Speaking of global cultural entertainment, the Quick Center for the Arts will host the U.S. premiere of “MáM” on November 17, bringing together the virtuoso, Irish traditional concertina player Cormac Begley with 12 international dancers from his Teaċ Daṁsa company. We’re told Mám is Gaelic for “mountain pass,” as well as “under the yoke of sin,” or maybe even “a handful of sweets”—all sound intriguing to us. It describes itself as a meeting place between classical and traditional, showing how life’s polarities can on occasion come together and find resolution. Timely today, no?

Collective Consciousness Theatre has been making its mark in New Haven for a few years now with terrific productions so we’re especially looking forward to seeing Jackie Sibblies Drury’s Pulitzer Prize-winning play “Fairview” November 2 to 19. It’s about a middle class African American family preparing for a grandmother’s birthday dinner only to be watched by four white people. It’s an exploration of Black life and the white gaze, and it promises to be a stunner.

“Maidens, Witches and Femme Fatales: The Women of Opera” is playing at Madison Lyric Opera on October 14 and 15. This all-female evening sounds just grand (and puckish) as it features some of the greatest arias and scenes from the world of opera, featuring works by Bizet, Barber, Britten, Mozart, Puccini, Verdi Strauss and Wagner.

We’ve missed our tradition of seeing “A Christmas Carol: A Ghost Story of Christmas” at Hartford Stage since it dropped off the line-up several years ago. But now that original production is back November 24 to December 24, directed by its adapter Michael Wilson, and with many of the familiar actors we’ve come to love.

“The Year of Magical Thinking” is at various New Haven spaces in November. (Dates and places to be announced. Check out Kathleen Chalfant (Tony Award-nominee for the original “Angels in America”) performs this stage adaptation of Joan Didion’s deeply personal memoir. But the stage will be especially intimate as Chalfant performs the piece in some people’s living rooms as well as small spaces in New Haven area libraries, art organizations and local retail businesses. Long Wharf Theatre and the New York City-based Keen Company are partnering for this unique experience.

We love world premieres at Yale Repertory Theatre in New Haven so we’re looking forward to “The Salvagers” by Harrison David Rovers when it plays there November 24 to December 16. Meet the Bosemans Salvage: 37-year-old Senior and 23-year-old Junior, at odds under the same roof during a snowy Chicago winter. Their icy relationship is further strained as potential romances for both father and son compel them to reckon with the past. The Salvagers is a beautifully observed and humorous play about the second, third and fourth chances that may be possible when hard truths are delivered in love.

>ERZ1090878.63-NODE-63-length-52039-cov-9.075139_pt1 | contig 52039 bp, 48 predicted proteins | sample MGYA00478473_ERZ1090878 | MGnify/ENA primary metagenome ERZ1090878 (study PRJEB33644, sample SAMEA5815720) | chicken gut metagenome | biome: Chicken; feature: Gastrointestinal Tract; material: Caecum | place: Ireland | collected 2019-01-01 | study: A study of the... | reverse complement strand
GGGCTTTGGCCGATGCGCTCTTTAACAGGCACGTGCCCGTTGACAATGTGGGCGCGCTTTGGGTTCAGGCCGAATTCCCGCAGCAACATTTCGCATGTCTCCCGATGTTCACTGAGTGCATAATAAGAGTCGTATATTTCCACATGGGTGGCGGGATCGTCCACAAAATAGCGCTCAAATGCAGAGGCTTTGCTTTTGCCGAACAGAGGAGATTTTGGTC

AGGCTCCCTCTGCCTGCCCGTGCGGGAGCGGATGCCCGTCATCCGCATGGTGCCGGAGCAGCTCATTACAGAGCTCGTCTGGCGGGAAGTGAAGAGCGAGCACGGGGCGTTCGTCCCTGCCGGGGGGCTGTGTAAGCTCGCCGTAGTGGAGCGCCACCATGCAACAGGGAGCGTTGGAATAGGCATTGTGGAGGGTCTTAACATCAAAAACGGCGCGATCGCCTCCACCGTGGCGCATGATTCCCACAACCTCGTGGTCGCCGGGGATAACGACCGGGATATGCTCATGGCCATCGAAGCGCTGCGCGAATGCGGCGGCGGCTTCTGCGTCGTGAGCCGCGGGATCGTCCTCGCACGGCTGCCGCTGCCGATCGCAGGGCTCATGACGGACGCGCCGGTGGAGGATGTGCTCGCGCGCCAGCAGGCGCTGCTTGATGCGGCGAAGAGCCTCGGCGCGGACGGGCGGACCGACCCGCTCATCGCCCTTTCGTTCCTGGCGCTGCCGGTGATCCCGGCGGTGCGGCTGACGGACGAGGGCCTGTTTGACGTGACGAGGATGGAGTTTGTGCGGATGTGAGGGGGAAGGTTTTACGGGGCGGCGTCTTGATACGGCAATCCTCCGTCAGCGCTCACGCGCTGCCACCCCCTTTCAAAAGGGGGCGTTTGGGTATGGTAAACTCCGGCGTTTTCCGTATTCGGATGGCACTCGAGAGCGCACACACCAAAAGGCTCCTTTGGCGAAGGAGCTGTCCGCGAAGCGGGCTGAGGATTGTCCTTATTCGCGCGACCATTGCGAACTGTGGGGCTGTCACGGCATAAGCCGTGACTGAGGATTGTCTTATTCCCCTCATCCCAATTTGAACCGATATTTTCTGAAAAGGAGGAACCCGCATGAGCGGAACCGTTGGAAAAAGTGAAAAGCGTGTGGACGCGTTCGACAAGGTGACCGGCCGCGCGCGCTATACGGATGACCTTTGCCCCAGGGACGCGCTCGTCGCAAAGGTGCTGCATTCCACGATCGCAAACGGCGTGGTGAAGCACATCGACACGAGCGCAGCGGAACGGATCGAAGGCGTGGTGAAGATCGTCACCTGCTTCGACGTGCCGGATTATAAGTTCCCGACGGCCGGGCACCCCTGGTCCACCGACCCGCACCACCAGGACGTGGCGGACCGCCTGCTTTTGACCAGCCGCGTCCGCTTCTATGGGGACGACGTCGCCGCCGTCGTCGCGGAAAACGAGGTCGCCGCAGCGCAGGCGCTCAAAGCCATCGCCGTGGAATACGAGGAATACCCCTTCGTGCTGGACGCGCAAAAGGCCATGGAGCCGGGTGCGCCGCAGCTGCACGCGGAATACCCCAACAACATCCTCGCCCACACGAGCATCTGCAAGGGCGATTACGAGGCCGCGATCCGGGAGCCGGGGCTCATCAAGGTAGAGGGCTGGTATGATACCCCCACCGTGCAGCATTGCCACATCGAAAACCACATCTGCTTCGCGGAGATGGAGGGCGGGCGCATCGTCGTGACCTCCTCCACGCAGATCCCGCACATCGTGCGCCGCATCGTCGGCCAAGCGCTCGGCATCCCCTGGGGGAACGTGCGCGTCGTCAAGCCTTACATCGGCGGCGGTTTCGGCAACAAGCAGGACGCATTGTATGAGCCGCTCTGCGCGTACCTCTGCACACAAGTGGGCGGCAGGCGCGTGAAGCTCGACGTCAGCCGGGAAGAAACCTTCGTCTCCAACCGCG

“Lizzie” will be at TheatreWorks Hartford. Our favorite Fall River daughter is back with a rock musical of her own. Think “Six” with a Yankee twist. It’s a 19th-century mystery that still haunts us more than a century later with its tale of murder, money and mutton—and now you can dance to it.

“Sunset Boulevard” plays at A Contemporary Theatre (ACT) in Ridgefield October 26 to November 19. This (relatively) new theater in Fairfield County is getting good buzz so we’re eager to return the Andrew Lloyd Webber musical and, of course, our favorite queen of delusion (sorry, Melania), Norma Desmond, forever ready for her close-up.

What happened to that Black family after they left Chicago for the suburbs for a better life in Lorraine Hansberry’s “A Raisin in the Sun?” Bruce Norris’ “Clybourne Park” imagines that intriguing scenario. His 2010 work has even more resonance today. The Music Theatre of Connecticut in Norwalk presents the Pulitzer Prize- and Tony Award-winning play November 3 to 19.

Feel like a sentimental journey with music ranging from The Andrew Sisters to Beyonce? We’re heading to Playhouse on Park in West Hartford where “The Pin-Up Girl: A Musical Love Letter” plays November 29 to December 23. The set-up is appealing. While performing a Christmas cabaret at their local VFW hall, Leanne and her friends stumble upon a huge stash of letters from service men and women that go back 100 years with stories spanning from WWI to Afghanistan. Moved by what they find, the ladies put on a show celebrating our troops overseas. Can you spell USO?

“Whaddya Hear, Whaddya Say?” Miss TV’s “The Sopranos?” Then you’ll want to check out “In Conversation with ‘The Sopranos’” at College Street Music Hall in New Haven on November 18. That’s when cast members Steve Schirripa (Bobby Bacala), Vincent Pastor (Big Pussy) and Michael Imperioli (Christopher) share stories, memories and slides from the iconic show. Now about that series ending…

Who wouldn’t want to spend the holidays with Elvis Presley, Jerry Lee Lewis, Carl Perkins and Johnny Cash? There’ll be a whole lotta shakin’ under the mistletoe for sure when “Million Dollar Quartet Christmas” comes to Ivoryton Playhouse in Essex for a run November 16 to December 17.

And if you still feel like more nostalgic rock and roll to brighten December—and offer some non-holiday entertainment—check out Center Stage Theater’s production of “All Shook Up” in Shelton December 1 to 10, inspired by and featuring the songs of Elvis Presley.

Feel like a wild trip to Isla Nublar? Watch out as the vacation takes a terrifying turn when a dinosaur escapes and causes chaos in the park. You’re invited to join with the scientists to help put the chaos to an end at “Jurassic World Live Tour” at Hartford’s XL Center November 3 to 5.

This got our attention. Bored Teachers, a group of teacher-comedians that became popular with its internet videos, will present their first-ever touring show telling tales out of school at the Garde Arts Center in New London November 28.

And speaking of laughs, Tom Papa, Netflix’ popular comedian and host of NBC’s “The Marriage Ref,” will make a stop on his tour at the Warner Theatre in Torrington October 20. “What A Day!”, his fifth Netflix special, will drop December 13. He also has a new book out, “We’re All In This Together…So Make Some Room,” which reflects his sharp-eyed and inclusive comedy.

Frank Rizzo is a freelance journalist who writes for Variety, The New York Times, American Theatre, Connecticut Magazine, and other periodicals and outlets, including He lives in New Haven and New York City. Follow Frank at ShowRiz@Twitter.